POINTS TO REMEMBER
- Most people with mental illness are no longer kept in hospitals. Recovery is possible.
- With proper treatment, people with mental illness are no more prone to violence than the general population.
- Failure to follow police directives during a psychotic episode is most likely not an act of defiance.
- Often people with mental illness need treatment, not jail. Their illnesses often worsen when the when they are jailed.
- The mentally ill are more often victims than perpetrators.
- Treatment and law enforcement training can mean the difference between life and death.
WHAT TO DO
- Stay calm and don’t overreact. Be helpful and professional.
- Gather information from family or bystanders. Families are good sources of information
to help access the person’s history and current problems.
- Indicate you are trying to understand and help.
- Speak simply and briefly and move slowly.
- Remove distractions, upsetting influences, and disruptive people from the scene.
- Understand that you may not have a rational discussion.
- Recognize that the person may be overwhelmed by sensations, frightening thoughts and
beliefs, sounds, “voices,” or the environment.
- Be friendly, patient, accepting and encouraging, but remain firm and professional.
- Be aware your police uniform, gun, handcuffs, and nightstick may frighten the person.
- Reassure him or her.
- Recognize and acknowledge that the person’s delusional hallucinatory experience is real to him or her.
- Announce your actions before initiating them.
WHAT NOT TO DO
- Do not move suddenly, give orders rapidly, or shout. Do not force discussion.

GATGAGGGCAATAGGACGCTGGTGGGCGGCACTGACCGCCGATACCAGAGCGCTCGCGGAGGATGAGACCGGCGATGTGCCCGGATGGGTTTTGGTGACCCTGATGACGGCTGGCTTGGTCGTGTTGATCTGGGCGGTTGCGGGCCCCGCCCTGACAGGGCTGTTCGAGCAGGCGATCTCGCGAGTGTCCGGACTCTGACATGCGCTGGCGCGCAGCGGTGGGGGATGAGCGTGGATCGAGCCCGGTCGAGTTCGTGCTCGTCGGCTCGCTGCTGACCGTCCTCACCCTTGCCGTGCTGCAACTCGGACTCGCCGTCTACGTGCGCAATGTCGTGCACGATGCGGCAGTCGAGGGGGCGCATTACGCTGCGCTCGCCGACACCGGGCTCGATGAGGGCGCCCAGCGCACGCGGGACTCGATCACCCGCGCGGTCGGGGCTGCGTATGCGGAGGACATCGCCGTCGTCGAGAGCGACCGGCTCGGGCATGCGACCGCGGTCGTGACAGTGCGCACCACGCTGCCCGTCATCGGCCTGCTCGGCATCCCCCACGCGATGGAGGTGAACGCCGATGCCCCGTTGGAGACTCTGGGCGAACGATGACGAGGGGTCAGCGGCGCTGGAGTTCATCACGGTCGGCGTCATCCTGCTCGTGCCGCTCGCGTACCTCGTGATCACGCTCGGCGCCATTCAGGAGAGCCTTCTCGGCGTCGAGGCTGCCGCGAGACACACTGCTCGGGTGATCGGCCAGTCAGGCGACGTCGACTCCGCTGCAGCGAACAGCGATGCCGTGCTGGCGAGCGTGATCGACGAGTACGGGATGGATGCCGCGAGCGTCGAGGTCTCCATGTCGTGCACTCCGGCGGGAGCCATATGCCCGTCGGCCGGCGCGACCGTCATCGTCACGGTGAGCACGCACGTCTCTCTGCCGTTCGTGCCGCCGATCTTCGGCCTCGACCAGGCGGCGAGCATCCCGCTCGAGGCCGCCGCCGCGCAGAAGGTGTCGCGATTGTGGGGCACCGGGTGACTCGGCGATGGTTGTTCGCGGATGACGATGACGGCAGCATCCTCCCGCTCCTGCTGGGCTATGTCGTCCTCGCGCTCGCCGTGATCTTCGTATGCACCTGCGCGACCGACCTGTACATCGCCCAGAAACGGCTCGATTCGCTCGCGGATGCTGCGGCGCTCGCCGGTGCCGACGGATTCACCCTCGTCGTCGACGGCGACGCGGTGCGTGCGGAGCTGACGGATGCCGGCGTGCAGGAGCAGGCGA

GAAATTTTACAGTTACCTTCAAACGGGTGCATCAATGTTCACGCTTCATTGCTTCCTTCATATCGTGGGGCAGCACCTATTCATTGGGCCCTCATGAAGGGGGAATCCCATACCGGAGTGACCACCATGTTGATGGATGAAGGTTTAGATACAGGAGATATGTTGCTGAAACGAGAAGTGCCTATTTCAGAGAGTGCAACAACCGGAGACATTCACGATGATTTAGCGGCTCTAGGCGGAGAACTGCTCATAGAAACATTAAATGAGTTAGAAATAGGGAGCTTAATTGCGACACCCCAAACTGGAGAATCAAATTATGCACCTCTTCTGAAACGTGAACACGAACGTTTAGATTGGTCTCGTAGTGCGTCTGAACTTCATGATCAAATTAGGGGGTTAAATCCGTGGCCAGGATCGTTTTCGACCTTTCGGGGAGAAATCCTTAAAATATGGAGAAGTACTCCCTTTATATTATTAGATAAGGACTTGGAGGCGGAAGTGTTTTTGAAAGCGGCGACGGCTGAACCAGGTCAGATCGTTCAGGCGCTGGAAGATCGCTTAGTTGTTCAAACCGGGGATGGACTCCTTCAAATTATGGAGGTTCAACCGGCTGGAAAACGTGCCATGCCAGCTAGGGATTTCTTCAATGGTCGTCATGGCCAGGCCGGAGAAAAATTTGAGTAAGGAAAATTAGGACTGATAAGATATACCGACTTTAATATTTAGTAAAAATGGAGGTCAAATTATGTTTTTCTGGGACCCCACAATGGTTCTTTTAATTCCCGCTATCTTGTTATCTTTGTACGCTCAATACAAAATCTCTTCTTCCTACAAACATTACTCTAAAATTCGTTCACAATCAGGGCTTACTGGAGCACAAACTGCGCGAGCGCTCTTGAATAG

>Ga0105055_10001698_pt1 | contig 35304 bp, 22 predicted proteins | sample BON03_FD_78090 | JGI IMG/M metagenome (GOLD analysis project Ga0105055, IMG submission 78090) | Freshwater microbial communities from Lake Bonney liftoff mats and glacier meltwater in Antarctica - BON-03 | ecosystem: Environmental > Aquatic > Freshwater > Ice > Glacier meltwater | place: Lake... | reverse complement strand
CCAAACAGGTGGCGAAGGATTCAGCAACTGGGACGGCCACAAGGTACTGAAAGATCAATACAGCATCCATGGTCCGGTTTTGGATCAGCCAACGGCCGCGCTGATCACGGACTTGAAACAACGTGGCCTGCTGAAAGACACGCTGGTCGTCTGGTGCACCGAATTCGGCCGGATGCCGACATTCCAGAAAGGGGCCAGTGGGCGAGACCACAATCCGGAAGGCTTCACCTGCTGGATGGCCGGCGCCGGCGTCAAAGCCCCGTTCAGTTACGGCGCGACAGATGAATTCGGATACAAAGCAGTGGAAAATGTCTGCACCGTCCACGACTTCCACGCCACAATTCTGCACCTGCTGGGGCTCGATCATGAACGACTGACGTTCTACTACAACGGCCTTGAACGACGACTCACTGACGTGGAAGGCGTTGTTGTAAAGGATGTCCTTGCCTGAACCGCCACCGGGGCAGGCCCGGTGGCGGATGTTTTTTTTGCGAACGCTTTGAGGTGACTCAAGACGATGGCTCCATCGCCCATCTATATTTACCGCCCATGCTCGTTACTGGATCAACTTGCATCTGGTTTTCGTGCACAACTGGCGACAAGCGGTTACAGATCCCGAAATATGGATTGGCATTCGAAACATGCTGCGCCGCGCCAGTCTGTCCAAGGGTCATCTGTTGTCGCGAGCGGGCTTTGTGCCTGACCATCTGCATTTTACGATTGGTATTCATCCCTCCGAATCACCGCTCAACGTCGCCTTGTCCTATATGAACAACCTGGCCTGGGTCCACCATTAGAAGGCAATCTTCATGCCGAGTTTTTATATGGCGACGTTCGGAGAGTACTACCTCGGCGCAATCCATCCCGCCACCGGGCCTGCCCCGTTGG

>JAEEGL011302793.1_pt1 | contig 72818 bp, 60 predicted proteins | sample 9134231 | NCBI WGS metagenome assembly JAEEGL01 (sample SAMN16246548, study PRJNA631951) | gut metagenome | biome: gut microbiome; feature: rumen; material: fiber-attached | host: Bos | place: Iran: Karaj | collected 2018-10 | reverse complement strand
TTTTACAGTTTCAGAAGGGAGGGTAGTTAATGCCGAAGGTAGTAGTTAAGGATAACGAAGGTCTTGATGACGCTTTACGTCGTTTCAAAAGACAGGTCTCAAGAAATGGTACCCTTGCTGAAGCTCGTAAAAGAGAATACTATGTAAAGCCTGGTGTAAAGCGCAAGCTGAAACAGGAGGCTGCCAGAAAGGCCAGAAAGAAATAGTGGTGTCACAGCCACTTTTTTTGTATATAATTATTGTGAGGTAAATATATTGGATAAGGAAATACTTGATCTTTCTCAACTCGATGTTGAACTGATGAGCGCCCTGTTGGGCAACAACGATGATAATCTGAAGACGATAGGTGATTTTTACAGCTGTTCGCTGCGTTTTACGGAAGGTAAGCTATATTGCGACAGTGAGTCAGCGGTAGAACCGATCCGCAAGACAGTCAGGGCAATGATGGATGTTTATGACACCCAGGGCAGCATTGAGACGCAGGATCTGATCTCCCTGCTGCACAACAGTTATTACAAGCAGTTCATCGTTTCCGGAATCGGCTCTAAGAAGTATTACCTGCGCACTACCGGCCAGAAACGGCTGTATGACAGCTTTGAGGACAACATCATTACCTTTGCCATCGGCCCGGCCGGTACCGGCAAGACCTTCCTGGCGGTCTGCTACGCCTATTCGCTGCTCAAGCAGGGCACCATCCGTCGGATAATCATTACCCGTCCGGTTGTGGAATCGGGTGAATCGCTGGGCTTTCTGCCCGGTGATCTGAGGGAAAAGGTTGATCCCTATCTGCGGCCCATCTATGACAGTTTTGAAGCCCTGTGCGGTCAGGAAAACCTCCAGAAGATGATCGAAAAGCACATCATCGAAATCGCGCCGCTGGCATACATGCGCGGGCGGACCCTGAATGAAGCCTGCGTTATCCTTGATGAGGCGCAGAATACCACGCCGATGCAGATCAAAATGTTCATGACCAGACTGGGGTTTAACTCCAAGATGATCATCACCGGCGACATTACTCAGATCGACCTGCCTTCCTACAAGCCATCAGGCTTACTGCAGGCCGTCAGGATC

- Avoid direct, continuous eye contact
- If possible, do not touch the person
- Do not “crowd” the person or move into his “buffer zone.”
- Do not express anger, impatience, or irritation.
- Do not assume that a person who is unresponsive cannot hear you.
- Do not use inflammatory language, such as “whacko,” “psycho,” or “loony.”
- Do not argue with delusional or hallucinatory statements or mislead the person into thinking you think or feel the same way.
- In those situations where a person is behaving in a manner that poses a serious danger to him or herself or others and must be removed from the scene, the officer will need to decide whether to arrest the person, if a crime has been committed, or transport him or her to a local authorized mental health facility for evaluation
To help determine the appropriate disposition, evaluate the following about the individual:
- Past and present behavior
- Dangerousness to others
- Dangerousness to self
- Ability to take care of him or herself
- Availability of family member or care giver
- Community support network
- Whether or not he or she has committed a crime – and the seriousness of the crime, if one was committed.
OPTIONS FOR DISPOSITION
- Unconditional release of person
- Release to family or care giver
- Release and refer to a specific local program, agency, or mental health provider
- Release with individual’s agreement to seek examination voluntarily
- Turn individual over to a mental health professional
- Detain for involuntary examination
- Arrest, only if a serious crime has been committed
The decision about the disposition of an incident involving a person with mental illness should be appropriate to the situation and his or her condition. People who are confused, incoherent, or unable to interact with others are vulnerable and should not be left on their own.
MASSACHUSETTS LAW CHAPTER 123: SECTION 12
Emergency restraint and hospitalization of persons posing risk of serious harm by reason of mental illness.
Click here to read provisions of law.